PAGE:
When I edited the third draft of How Kätchen Became Sparky in 2011–12, in my early thirties, I knew enough to significantly tone down a lot of the wildly age-inappropriate content. It was toned down even further during the fourth draft of 2014–15, and more still during the fifth and final version of 2017–18. I also deliberately made the characters’ age ambiguous.

Things I thought were funny or hard-hitting satire as a teen and in my early twenties horrified me once I was in my thirties. Germane to this post, Kit and Jerry’s relationship screams child abuse and taking advantage of a minor. Even if Kit were to lie about her age or Jerry were to assume she were 13 (the age she looks and acts) and never be corrected, that still wouldn’t make it right.

At 42, I understand so much more about child safeguarding, and don’t want to give any impression I approve of such a massively inappropriate situation. I kid you not, in the first two drafts, Kit and Jerry frequently drew and photographed one another naked and in sexual situations. One of these “artworks” was inspired by a scene in a Victorian erotic novella, Kit urinating into Jerry’s mouth.

Unfortunately, this does mean losing a lot of great dialogue and scenes with the Greens, esp. Kit’s unhappily married parents (who are also third-cousins), but maybe I can recycle them in other books. I’m also planning to reuse some of them in the chapter “The Wrath of Conny,” which will take a much different track than originally written. (I just had to keep that chapter title!)

Conny and Tom will still start dating in this book, but under much different circumstances, and with the twist that she’s lying to him about her age. In place of Jerry, Kit may start dating her original first boyfriend Haakon much earlier.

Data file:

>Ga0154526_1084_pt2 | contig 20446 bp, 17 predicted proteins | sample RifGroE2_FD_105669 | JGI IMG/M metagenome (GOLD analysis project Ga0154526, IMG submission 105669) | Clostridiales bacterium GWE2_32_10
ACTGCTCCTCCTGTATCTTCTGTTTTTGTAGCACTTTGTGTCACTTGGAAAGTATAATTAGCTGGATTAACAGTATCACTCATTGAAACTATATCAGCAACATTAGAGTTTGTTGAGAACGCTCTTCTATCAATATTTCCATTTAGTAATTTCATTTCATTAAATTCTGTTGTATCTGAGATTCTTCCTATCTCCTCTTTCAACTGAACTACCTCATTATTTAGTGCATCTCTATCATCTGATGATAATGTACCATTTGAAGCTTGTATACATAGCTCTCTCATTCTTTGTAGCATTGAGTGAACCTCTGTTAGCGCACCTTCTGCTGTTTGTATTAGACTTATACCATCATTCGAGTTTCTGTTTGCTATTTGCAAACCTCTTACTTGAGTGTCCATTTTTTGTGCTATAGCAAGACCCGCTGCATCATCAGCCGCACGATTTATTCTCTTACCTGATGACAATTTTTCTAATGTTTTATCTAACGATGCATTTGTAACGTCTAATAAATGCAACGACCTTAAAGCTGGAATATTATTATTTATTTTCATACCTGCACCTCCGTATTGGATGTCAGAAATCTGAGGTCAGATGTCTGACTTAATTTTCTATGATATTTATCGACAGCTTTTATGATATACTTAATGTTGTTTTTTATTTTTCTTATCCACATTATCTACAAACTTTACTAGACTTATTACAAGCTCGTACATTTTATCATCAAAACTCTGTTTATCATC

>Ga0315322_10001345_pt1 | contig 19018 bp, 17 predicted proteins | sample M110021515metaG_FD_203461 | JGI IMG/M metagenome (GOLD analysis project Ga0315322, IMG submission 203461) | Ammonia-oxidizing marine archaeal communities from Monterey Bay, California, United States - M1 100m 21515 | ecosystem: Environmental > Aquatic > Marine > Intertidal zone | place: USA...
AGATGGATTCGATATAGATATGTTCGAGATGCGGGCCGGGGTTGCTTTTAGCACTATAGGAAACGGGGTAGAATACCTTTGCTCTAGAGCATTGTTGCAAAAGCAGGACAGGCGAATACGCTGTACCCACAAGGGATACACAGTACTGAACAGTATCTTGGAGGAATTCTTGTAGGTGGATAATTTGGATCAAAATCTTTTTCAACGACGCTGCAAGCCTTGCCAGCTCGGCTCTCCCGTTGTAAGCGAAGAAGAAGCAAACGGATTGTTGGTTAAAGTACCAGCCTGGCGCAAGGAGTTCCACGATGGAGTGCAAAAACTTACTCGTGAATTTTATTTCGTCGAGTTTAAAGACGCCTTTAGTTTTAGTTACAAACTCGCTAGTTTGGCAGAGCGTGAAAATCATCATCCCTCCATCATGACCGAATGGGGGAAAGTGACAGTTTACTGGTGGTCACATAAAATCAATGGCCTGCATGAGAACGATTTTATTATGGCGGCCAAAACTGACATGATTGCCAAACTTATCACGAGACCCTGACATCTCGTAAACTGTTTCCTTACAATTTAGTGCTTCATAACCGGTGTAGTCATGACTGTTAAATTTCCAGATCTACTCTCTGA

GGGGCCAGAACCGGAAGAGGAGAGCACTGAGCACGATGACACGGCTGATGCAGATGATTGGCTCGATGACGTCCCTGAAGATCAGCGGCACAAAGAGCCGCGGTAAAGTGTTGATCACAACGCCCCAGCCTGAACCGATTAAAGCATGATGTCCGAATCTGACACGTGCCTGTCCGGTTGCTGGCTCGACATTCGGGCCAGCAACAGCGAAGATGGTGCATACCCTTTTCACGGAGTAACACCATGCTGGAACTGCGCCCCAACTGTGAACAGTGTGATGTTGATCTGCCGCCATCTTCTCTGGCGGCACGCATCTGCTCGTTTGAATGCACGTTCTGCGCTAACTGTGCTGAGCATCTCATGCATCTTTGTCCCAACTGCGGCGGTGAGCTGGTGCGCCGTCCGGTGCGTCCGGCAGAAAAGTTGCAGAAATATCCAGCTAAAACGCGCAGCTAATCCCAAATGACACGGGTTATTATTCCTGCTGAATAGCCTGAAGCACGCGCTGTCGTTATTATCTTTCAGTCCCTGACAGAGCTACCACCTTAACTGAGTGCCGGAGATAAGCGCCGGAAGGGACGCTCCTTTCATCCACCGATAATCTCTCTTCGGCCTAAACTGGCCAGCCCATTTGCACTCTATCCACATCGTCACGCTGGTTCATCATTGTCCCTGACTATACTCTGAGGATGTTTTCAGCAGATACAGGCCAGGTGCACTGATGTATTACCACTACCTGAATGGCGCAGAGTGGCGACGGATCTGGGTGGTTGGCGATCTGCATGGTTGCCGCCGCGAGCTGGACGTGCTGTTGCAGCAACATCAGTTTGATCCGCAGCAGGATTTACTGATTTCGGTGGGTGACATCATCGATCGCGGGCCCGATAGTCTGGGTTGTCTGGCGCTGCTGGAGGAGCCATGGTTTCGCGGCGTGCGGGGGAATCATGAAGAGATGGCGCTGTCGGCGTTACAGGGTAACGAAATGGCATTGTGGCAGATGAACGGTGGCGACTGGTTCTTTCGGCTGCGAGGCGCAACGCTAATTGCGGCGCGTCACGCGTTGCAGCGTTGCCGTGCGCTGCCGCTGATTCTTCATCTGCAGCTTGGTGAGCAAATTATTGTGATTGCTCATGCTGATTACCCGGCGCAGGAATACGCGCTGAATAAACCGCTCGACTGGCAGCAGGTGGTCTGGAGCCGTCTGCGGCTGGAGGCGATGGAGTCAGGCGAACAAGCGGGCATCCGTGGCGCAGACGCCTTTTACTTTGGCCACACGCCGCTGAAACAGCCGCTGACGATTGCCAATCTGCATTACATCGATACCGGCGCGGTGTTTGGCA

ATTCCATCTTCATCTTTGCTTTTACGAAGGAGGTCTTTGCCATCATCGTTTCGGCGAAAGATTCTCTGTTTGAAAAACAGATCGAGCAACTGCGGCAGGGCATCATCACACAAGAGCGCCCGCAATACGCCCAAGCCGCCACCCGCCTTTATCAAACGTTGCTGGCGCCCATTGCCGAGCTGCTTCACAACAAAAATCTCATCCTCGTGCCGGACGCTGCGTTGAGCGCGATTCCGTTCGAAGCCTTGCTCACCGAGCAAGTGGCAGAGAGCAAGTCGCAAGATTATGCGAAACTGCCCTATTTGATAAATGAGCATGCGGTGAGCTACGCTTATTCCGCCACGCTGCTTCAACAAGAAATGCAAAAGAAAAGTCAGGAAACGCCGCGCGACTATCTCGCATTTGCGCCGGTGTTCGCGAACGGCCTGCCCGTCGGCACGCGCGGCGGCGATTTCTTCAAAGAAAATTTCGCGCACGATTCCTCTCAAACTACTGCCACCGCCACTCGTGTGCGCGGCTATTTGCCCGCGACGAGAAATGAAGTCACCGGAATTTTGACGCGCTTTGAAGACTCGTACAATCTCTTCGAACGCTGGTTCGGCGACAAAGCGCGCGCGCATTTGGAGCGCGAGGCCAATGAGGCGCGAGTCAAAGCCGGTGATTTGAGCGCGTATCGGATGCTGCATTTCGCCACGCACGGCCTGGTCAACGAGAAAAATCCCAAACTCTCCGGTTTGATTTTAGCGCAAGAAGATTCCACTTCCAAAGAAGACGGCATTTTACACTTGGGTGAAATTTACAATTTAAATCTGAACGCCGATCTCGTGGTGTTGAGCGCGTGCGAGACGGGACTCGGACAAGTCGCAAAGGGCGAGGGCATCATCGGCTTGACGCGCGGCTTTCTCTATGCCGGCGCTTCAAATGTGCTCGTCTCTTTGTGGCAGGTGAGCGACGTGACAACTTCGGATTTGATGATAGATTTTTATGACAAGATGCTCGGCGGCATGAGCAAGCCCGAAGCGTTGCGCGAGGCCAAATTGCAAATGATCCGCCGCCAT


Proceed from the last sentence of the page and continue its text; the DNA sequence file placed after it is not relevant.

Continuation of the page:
The one time Kit does date an older boy, Robert Valli, they run into serious irreconcilable differences immediately, largely because they’re at such different places in life. Why would Jerry be any different?

WeWriWa—Shocking revelation

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Welcome back to Weekend Writing Warriors and Snippet Sunday, weekly Sunday hops where writers share 8–10 sentences from a book or WIP. The rules have now been relaxed to allow a few more sentences if merited, so long as they’re clearly indicated, to avoid the creative punctuation many of us have used to stay within the limit.

I’m sharing from my alternative history, with the working title A Dream of Peacocks. It starts on May Day 1274, when Dante met his great love and muse Beatrice Portinari, and will give them an eventual happy ending, with lots of Sturm und Drang.

This comes shortly after last week’s excerpt, when Dante, newly widowed, found Beatrice walking down the street alone at night. When she collapsed outside his house, he picked her up and immediately realized she has a high fever. She said her husband beat her before leaving for Cyprus on business, and that he also discovered and destroyed the herbal concoctions she secretly used for birth control.

Now comes an even more shocking revelation.

“You’re safe here, Bice,” I said in a shaking voice. “I won’t let de ’Bardi take you away when he returns. If I have to, I’ll hide you in another city until you’re widowed. Maybe your father will agree to help with getting an annulment.”